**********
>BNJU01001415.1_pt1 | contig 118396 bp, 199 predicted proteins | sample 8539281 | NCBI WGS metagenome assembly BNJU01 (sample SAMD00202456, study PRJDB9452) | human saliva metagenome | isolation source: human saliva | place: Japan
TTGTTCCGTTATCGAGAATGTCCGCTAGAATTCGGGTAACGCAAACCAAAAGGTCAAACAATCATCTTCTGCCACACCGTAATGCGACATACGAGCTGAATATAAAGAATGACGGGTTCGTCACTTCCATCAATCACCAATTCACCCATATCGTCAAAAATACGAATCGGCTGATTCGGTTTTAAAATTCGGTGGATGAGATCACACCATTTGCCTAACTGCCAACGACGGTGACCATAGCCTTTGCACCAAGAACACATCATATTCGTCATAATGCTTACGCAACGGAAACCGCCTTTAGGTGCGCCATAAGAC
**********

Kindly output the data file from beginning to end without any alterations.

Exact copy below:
>BNJU01001415.1_pt1 | contig 118396 bp, 199 predicted proteins | sample 8539281 | NCBI WGS metagenome assembly BNJU01 (sample SAMD00202456, study PRJDB9452) | human saliva metagenome | isolation source: human saliva | place: Japan
TTGTTCCGTTATCGAGAATGTCCGCTAGAATTCGGGTAACGCAAACCAAAAGGTCAAACAATCATCTTCTGCCACACCGTAATGCGACATACGAGCTGAATATAAAGAATGACGGGTTCGTCACTTCCATCAATCACCAATTCACCCATATCGTCAAAAATACGAATCGGCTGATTCGGTTTTAAAATTCGGTGGATGAGATCACACCATTTGCCTAACTGCCAACGACGGTGACCATAGCCTTTGCACCAAGAACACATCATATTCGTCATAATGCTTACGCAACGGAAACCGCCTTTAGGTGCGCCATAAGAC